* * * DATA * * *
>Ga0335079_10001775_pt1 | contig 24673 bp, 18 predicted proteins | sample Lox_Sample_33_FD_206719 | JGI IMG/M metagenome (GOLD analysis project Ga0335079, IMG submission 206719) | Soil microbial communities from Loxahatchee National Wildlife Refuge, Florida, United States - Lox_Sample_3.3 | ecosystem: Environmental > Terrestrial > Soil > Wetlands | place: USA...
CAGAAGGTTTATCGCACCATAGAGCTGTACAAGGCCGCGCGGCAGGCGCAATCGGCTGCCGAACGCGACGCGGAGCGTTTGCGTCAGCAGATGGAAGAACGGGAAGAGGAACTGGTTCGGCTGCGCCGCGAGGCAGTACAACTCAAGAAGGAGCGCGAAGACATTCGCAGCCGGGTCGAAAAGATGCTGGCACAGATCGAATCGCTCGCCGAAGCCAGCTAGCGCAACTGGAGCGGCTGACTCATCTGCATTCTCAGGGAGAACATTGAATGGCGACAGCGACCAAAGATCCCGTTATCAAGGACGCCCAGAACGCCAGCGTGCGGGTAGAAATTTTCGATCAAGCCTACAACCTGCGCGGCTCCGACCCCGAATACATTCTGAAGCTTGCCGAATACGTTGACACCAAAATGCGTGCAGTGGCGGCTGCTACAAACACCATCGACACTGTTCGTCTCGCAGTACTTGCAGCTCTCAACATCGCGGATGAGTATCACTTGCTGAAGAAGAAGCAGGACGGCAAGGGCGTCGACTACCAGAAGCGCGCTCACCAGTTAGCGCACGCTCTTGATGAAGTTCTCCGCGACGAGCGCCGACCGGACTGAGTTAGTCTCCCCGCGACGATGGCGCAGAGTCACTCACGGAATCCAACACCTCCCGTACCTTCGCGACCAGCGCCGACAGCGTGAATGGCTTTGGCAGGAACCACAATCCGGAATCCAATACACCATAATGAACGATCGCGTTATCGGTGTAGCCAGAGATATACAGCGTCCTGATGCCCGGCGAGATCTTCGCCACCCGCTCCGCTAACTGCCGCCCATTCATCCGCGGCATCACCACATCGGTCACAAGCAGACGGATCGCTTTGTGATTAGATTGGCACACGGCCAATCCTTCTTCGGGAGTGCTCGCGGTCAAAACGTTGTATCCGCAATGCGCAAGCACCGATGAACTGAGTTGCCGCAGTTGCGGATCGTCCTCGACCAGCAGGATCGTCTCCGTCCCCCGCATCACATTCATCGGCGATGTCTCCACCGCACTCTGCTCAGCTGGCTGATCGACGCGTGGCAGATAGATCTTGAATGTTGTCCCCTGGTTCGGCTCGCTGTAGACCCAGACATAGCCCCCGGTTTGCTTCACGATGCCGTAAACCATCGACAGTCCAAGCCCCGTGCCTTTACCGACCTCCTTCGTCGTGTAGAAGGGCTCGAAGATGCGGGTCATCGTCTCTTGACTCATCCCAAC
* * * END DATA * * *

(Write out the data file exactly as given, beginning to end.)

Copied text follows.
>Ga0335079_10001775_pt1 | contig 24673 bp, 18 predicted proteins | sample Lox_Sample_33_FD_206719 | JGI IMG/M metagenome (GOLD analysis project Ga0335079, IMG submission 206719) | Soil microbial communities from Loxahatchee National Wildlife Refuge, Florida, United States - Lox_Sample_3.3 | ecosystem: Environmental > Terrestrial > Soil > Wetlands | place: USA...
CAGAAGGTTTATCGCACCATAGAGCTGTACAAGGCCGCGCGGCAGGCGCAATCGGCTGCCGAACGCGACGCGGAGCGTTTGCGTCAGCAGATGGAAGAACGGGAAGAGGAACTGGTTCGGCTGCGCCGCGAGGCAGTACAACTCAAGAAGGAGCGCGAAGACATTCGCAGCCGGGTCGAAAAGATGCTGGCACAGATCGAATCGCTCGCCGAAGCCAGCTAGCGCAACTGGAGCGGCTGACTCATCTGCATTCTCAGGGAGAACATTGAATGGCGACAGCGACCAAAGATCCCGTTATCAAGGACGCCCAGAACGCCAGCGTGCGGGTAGAAATTTTCGATCAAGCCTACAACCTGCGCGGCTCCGACCCCGAATACATTCTGAAGCTTGCCGAATACGTTGACACCAAAATGCGTGCAGTGGCGGCTGCTACAAACACCATCGACACTGTTCGTCTCGCAGTACTTGCAGCTCTCAACATCGCGGATGAGTATCACTTGCTGAAGAAGAAGCAGGACGGCAAGGGCGTCGACTACCAGAAGCGCGCTCACCAGTTAGCGCACGCTCTTGATGAAGTTCTCCGCGACGAGCGCCGACCGGACTGAGTTAGTCTCCCCGCGACGATGGCGCAGAGTCACTCACGGAATCCAACACCTCCCGTACCTTCGCGACCAGCGCCGACAGCGTGAATGGCTTTGGCAGGAACCACAATCCGGAATCCAATACACCATAATGAACGATCGCGTTATCGGTGTAGCCAGAGATATACAGCGTCCTGATGCCCGGCGAGATCTTCGCCACCCGCTCCGCTAACTGCCGCCCATTCATCCGCGGCATCACCACATCGGTCACAAGCAGACGGATCGCTTTGTGATTAGATTGGCACACGGCCAATCCTTCTTCGGGAGTGCTCGCGGTCAAAACGTTGTATCCGCAATGCGCAAGCACCGATGAACTGAGTTGCCGCAGTTGCGGATCGTCCTCGACCAGCAGGATCGTCTCCGTCCCCCGCATCACATTCATCGGCGATGTCTCCACCGCACTCTGCTCAGCTGGCTGATCGACGCGTGGCAGATAGATCTTGAATGTTGTCCCCTGGTTCGGCTCGCTGTAGACCCAGACATAGCCCCCGGTTTGCTTCACGATGCCGTAAACCATCGACAGTCCAAGCCCCGTGCCTTTACCGACCTCCTTCGTCGTGTAGAAGGGCTCGAAGATGCGGGTCATCGTCTCTTGACTCATCCCAAC